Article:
Microsoft’s vision for television’s future looks a lot like the future of personal computers. The company today revealed the Xbox One, a combination Windows device, videogame console, and set-top box meant to inject Xbox — and Microsoft — into everything you might use a television for, whether it’s watching a football game, video-conferencing with family, playing games, or browsing the Web.
Xbox One effectively creates what might be called the first genuinely “smart” television. You’ll be able to talk to Xbox One by saying “Xbox” and issuing a command; the device is capable of reacting to your gestures and movements, thanks to the built-in Kinect sensor; and you can control it with a smartphone or tablet via the integrated SmartGlass service. Using a television set or videogame console used to involve a game of let’s-find-the-remote and a series of button presses; now it will be more like talking to a personal assistant who reacts to every word and motion.
That should sound familiar. Google has been trying to do the same with its Voice Search and Google Now services, which react when you say “Okay, Glass,” or “Okay, Google,” and Apple is doing something similar with its virtual assistant, Siri. Leap Motion recently raised $30 million to bring its gesture-based technology to desktop computers and, eventually, mobile devices. A number of startups are attempting to bring such controls to televisions, and both Google and Apple are either working on or rumored to be working on their own living room products.
Microsoft has simply taken all of those features and brought them to the Xbox, turning the videogame console into an harbinger for the future of its — and maybe, eventually, the rest of the industry’s — products. There’s a reason why Microsoft asked the tech press to schlep it up to Seattle today instead of announcing the Xbox One during the E3 videogame conference: The Xbox One isn’t about videogames. Sure, it can still play them, and Microsoft has improved the gaming experience alongside the new entertainment and computing features, but this is the first Xbox built specifically to be something more than a videogame console.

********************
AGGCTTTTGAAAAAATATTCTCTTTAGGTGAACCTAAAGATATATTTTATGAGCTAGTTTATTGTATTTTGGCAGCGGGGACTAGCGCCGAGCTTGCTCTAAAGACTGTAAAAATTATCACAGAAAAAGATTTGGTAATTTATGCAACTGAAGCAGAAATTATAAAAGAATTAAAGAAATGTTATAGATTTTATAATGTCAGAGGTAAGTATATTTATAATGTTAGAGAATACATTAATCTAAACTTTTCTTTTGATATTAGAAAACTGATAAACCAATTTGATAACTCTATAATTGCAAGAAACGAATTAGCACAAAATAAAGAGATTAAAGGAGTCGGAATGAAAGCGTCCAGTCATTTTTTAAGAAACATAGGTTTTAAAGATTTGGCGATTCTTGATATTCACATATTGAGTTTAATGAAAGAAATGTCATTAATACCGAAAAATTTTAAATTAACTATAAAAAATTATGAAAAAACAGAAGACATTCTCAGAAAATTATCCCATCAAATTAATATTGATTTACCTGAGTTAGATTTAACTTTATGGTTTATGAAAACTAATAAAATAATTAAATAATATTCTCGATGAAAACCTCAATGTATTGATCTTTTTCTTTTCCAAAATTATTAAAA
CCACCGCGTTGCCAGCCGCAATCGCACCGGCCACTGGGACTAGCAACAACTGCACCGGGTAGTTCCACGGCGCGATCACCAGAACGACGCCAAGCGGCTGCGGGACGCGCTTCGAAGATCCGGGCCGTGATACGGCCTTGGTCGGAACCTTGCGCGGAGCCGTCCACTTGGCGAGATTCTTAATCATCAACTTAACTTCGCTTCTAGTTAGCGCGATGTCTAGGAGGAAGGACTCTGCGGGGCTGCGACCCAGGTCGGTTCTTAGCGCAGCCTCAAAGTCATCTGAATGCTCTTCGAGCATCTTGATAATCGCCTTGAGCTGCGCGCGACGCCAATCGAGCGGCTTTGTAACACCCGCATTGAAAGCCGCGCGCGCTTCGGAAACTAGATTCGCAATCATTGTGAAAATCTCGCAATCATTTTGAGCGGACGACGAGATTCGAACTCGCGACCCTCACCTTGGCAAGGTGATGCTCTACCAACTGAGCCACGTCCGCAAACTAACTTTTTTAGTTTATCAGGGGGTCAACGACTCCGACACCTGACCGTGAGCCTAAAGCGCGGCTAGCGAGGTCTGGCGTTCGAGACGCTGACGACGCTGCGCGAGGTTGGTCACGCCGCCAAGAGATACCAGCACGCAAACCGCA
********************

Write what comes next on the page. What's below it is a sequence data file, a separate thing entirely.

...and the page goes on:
Today’s announcement highlighted the Xbox One’s new Windows-like interface, Skype’s arrival on the device, the Xbox One’s ability to control your television and insert itself between you and your cable box, and a partnership with the NFL before showcasing any videogame-related features. The Xbox 360 (the current version of the console) became an all-in-one entertainment device almost by accident; its primary function was to play videogames, but it also allowed you to watch Netflix, listen to music, or perform other entertainment-focused functions as a side-show. Xbox One is meant to be an all-in-one (no pun intended) device from the start.
It took decades for computers to leave our living rooms and offices and become part of our everyday — and every minute — lives. Now we have computers in our pockets, on our wrists, in our cars, and in front of our faces. The future will see even more devices fall into the “computer” category, whether that involves building a “smart” refrigerator, an assortment of Internet-connected devices or, as Microsoft and others are trying to do right now, television sets. It’s no longer enough for a company to build smartphones or tablets. We’re living in the Internet of everything, and it’s about time TVs were included in that category.
The Xbox brand puts Microsoft in a prime position to realize that connected future. With more than 76 million Xbox 360 units sold, chances are good that you or someone you know owns an Xbox. Or perhaps you’ve heard of the “Halo” franchise, of which over 50 million games have been sold. Microsoft has thrown its weight behind the Xbox brand, using it to market its music and video services and, justifiably, anything even remotely related to gaming.
Maybe it’s best to think of the Xbox as the App Store for entertainment and, well, actual software. Microsoft has the opportunity to connect many disparate services — Amazon Prime Instant Video, Netflix, Hulu Plus, its own Xbox Video service, and more — and collect them all under one dominant platform, much in the same way that Apple corralled software into its own App Store or videos, music, and books into the iTunes store. The Xbox One is the only device to corral all of those services, videogames, the Web, Skype, and your existing cable service into one place. And, until the Apple TV, Roku set-top boxes, or similar products are able to play blockbuster videogames, the Xbox One will remain the king of the living room.
The Xbox One is a videogame console in name only — it has less to do with gaming than it does with general computing. But it owes a lot to previous consoles, which genuinely were meant mostly for videogames, because without them Microsoft would be in the same position as Apple, Google, and every other company scrambling to make it into the living room.
Xbox may have started out as a gaming console, but it has become so much more.